Today's News

  • Treasurer proposes change to delinquent property sales

    INDEPENDENCE — The Grayson County Board of Supervisors received a proposal this month to ensure that the county’s policy to put real estate up auction aligns with the Code of Virginia.

    Grayson County Treasurer Kelly Haga approached the board at the Jan. 12 meeting to present the proposal, which would shorten the time frame for delinquent taxes to be paid off before homes are sold at auction.

  • Two file to run for Fancy Gap supervisor


    HILLSVILLE — Two candidates have filed for the Fancy Gap District seat in the Nov. 7 election for the Carroll County Board of Supervisors.

    According to information provided by the Carroll County General Registrar’s office last Friday, only two candidates have filed, Greg Spencer and Ronnie Collins.

  • Suspects who took dog from shelter still at large

    Staff Reports

    Police are still looking for two suspects in conjunction with the theft of a pit bull from the Galax-Carroll-Grayson Animal Shelter on Jan. 11 at around 10:30 p.m., according to Galax Police Capt. James Cox.

  • Judge reviewing Keepers' interrogation

    CHRISTIANSBURG — Natalie Keepers’ motions hearing came to a conclusion late Wednesday in the Montgomery County Circuit Court, but Judge Robert Turk reached no decision on defense requests.

    Keepers, a former Virginia Tech student, stands accused of being an accessory before the fact to first-degree murder and concealing a dead body in the January 2016 stabbing death of 13-year-old Blacksburg teen Nicole Lovell. Keepers was 19 at the time of the incident.

  • Beyond Obamacare

    By Rep. Morgan Griffith

    Every day brings new word of the damage Obamacare has inflicted on our healthcare system. As long as this law is on the books, it will diminish the quality, affordability, and choice of healthcare for everyday Americans.

    In the seven years since Obamacare became law, the promises made by its creators have been broken.

    President Obama told us that we could keep our doctors. You can’t always. President Obama told us we could keep our insurance if we liked it. You can’t.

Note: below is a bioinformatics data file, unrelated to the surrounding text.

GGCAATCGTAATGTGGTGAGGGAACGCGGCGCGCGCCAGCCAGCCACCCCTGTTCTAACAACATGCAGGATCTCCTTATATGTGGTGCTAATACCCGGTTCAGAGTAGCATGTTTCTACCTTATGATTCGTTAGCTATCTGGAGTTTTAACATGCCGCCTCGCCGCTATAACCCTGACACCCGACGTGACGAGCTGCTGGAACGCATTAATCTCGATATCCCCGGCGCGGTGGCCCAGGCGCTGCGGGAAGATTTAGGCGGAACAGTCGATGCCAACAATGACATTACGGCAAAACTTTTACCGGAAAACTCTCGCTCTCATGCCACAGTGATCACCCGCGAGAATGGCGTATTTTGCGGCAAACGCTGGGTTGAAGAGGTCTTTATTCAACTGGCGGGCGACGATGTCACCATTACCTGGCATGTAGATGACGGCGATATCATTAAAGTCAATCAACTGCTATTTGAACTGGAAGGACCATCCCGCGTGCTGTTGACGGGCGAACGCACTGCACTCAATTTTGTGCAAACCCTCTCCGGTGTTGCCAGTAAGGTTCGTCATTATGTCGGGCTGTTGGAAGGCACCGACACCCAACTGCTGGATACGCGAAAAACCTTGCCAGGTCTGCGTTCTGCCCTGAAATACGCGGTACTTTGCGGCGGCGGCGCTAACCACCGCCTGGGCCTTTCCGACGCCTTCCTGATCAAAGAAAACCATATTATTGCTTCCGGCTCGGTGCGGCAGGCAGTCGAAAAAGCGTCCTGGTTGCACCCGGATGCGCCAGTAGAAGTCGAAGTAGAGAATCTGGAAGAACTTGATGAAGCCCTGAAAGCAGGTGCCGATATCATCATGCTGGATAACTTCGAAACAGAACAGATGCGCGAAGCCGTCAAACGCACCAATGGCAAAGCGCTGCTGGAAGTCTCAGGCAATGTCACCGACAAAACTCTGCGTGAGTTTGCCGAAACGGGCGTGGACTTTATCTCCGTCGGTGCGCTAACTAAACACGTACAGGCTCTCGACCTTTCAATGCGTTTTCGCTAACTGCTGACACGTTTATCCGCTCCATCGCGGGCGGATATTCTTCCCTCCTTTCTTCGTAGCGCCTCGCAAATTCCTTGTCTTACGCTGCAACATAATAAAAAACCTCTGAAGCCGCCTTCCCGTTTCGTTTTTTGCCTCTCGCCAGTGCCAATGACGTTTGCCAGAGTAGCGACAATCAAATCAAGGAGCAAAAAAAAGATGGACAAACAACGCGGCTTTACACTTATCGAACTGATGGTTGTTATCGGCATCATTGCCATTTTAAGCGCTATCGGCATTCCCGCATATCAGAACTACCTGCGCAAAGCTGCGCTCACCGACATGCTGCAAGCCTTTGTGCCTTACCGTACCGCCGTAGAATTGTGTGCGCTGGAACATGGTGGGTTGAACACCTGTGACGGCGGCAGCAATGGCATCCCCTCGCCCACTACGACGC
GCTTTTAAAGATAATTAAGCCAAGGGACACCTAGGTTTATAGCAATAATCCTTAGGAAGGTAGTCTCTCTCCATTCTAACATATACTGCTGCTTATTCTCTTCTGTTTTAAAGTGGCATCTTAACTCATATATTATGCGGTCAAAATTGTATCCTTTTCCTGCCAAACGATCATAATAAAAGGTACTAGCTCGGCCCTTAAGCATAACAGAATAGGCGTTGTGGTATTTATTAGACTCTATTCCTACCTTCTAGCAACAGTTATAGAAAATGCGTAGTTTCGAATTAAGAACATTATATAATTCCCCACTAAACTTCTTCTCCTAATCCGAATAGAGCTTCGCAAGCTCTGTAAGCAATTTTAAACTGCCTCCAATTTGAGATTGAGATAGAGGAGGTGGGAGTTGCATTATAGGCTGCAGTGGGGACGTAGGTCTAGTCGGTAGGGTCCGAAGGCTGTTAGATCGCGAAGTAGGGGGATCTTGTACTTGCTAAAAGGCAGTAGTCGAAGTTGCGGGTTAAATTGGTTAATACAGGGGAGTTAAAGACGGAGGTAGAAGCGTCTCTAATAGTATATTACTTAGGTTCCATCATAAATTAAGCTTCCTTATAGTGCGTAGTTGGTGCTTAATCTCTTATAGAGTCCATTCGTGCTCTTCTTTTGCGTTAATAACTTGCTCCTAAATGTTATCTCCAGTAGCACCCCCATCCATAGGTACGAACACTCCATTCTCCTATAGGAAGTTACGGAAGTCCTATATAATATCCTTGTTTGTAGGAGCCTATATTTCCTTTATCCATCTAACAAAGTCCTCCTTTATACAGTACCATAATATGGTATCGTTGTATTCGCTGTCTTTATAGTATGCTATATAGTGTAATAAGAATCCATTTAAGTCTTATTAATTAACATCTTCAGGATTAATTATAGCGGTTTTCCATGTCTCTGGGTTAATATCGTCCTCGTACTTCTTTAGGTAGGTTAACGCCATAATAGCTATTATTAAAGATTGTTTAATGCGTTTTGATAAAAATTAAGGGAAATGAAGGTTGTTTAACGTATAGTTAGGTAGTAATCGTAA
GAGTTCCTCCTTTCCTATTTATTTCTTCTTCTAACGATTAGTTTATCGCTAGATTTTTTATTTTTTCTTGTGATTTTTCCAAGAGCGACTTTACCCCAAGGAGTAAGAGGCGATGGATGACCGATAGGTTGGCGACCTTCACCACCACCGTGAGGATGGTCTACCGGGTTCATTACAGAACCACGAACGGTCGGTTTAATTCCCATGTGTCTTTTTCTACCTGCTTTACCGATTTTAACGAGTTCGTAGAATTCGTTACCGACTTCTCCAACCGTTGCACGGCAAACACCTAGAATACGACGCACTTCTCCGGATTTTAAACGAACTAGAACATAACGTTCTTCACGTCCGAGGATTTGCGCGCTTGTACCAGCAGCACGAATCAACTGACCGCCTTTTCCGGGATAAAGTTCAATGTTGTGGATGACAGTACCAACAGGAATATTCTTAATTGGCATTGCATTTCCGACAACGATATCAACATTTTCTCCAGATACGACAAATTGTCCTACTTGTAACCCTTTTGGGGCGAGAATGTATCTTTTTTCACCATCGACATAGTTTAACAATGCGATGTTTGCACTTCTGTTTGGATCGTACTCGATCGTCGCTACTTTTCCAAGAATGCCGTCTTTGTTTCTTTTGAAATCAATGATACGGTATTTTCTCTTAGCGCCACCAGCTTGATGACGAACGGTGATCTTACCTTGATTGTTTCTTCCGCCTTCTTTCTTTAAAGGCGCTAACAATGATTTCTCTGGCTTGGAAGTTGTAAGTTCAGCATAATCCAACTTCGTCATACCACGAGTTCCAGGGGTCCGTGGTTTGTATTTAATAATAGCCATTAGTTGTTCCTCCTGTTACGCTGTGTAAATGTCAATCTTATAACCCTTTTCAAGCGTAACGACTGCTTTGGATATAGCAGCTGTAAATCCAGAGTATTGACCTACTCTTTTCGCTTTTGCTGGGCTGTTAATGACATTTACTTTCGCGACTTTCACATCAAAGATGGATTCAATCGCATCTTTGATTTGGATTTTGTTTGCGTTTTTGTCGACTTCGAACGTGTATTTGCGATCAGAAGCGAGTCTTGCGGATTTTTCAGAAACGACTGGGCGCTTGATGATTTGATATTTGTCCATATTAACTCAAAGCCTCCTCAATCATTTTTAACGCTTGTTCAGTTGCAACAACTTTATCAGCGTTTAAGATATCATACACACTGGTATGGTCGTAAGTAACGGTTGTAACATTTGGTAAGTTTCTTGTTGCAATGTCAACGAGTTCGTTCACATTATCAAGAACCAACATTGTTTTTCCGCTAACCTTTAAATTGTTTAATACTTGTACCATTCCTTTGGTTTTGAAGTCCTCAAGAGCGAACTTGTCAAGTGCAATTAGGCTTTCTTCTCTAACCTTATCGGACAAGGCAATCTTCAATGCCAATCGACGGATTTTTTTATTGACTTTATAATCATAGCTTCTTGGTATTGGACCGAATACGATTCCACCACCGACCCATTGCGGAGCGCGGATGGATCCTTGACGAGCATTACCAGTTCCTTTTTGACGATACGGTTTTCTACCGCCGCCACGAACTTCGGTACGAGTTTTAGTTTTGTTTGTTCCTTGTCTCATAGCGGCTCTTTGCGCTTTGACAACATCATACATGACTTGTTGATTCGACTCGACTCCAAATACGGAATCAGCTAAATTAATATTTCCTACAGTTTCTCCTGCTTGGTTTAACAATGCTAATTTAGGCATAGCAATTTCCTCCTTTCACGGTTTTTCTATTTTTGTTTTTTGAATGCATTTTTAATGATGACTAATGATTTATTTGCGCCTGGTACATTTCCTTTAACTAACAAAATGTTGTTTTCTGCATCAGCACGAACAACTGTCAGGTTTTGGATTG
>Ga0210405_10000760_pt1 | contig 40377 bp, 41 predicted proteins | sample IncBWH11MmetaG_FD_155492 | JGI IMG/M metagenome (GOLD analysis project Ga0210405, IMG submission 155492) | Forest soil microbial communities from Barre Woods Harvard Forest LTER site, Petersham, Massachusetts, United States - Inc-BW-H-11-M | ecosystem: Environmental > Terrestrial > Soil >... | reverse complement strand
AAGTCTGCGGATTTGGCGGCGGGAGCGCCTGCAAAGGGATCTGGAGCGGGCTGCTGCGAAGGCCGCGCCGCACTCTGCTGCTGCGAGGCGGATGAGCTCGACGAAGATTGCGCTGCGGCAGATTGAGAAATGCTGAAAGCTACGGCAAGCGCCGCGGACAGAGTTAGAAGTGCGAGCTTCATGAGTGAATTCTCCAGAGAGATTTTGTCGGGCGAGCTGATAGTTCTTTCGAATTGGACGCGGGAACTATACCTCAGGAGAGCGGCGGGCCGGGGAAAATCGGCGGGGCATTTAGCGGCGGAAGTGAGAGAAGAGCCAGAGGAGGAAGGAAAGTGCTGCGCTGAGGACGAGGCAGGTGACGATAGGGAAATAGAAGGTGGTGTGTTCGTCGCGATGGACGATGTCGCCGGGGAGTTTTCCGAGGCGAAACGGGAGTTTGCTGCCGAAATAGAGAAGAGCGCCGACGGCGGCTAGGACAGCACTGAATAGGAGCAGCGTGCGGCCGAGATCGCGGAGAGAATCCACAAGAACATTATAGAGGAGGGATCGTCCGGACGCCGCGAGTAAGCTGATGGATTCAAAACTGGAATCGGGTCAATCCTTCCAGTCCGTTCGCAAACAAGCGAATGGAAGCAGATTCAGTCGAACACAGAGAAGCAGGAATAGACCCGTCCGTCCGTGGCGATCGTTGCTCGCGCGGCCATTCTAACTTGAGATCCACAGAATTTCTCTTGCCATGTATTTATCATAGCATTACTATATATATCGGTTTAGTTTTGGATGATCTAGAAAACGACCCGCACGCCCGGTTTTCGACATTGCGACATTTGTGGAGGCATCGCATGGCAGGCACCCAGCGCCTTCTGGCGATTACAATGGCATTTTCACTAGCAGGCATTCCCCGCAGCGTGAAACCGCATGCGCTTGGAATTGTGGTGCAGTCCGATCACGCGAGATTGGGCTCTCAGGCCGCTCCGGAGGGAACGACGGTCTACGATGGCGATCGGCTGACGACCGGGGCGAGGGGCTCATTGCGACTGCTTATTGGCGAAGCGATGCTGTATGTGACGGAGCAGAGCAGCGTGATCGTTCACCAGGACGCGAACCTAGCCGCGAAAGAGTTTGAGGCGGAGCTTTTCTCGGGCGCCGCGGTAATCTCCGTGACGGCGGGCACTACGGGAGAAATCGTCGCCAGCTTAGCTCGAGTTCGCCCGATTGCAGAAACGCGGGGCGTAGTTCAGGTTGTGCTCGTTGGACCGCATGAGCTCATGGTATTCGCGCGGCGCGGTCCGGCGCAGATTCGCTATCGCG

• County interviewing administrator candidates

    INDEPENDENCE — The Grayson County Board of Supervisors has received 33 applications from people in 15 states (and one foreign country) to fill the vacant county administrator position.

    Supervisors Chairwoman Brenda Sutherland provided an update on the progress of the board’s search this week. “We’ve made it through our first round of interviews, and we are now working on the second round. We are a team, and everybody has been involved in this process,” she said, referring to the five board members.

  • Police find cause of explosion

    Investigators have identified a butane honey oil (BHO) lab as the cause of an explosion at a Carroll County home last week, which cracked walls and foundations, blew out windows and sent one man to the hospital with serious injuries.

    In a BHO lab, the chemical THC is extracted from marijuana using butane. The butane is evaporated, leaving behind a waxy resin, but filling the air with highly flammable and explosive butane.

  • Confession questioned at Keepers' hearing

    Staff Reports

    CHRISTIANSBURG — Testimony on the first two of four days hearings was mainly concerned with statements Natalie Keepers made to police after the stabbing death of 13-year-old Nicole Lovell last year.

    The defense team for Keepers — who is charged with being an accessory to murder — has filed five motions in the Montgomery County Circuit Court. Four days of motions hearings began Tuesday.

  • Local women plan to attend march in D.C.

    While the Women’s March on Washington is being put together by national and state committees and groups, the event is being attended by plenty of lone individuals and small groups – like Toni Fowler of Galax and two of her friends.

    Fowler is a retired social worker in Carroll County who, along with Marian Goldwasser, a retired teacher living in Carroll County, and another friend who wished to remain unidentified, plan to drive up to the D.C. area on Friday night, attend the rally and march on Saturday, and then come back the same day.

  • Nonprofit live-streams committee hearings

    Landmark News Service

    RICHMOND — Ameratu Kamara unpacked her backpack and got to work early Friday morning.

    The only things she needed: a tripod, an iPod and Wi-Fi.

    Those are the tools of transparency.

    Within minutes, the junior criminal justice major and political science minor from Virginia Commonwealth University was prepared to do what the General Assembly has refused to do for years: video record, live-stream and archive a committee hearing.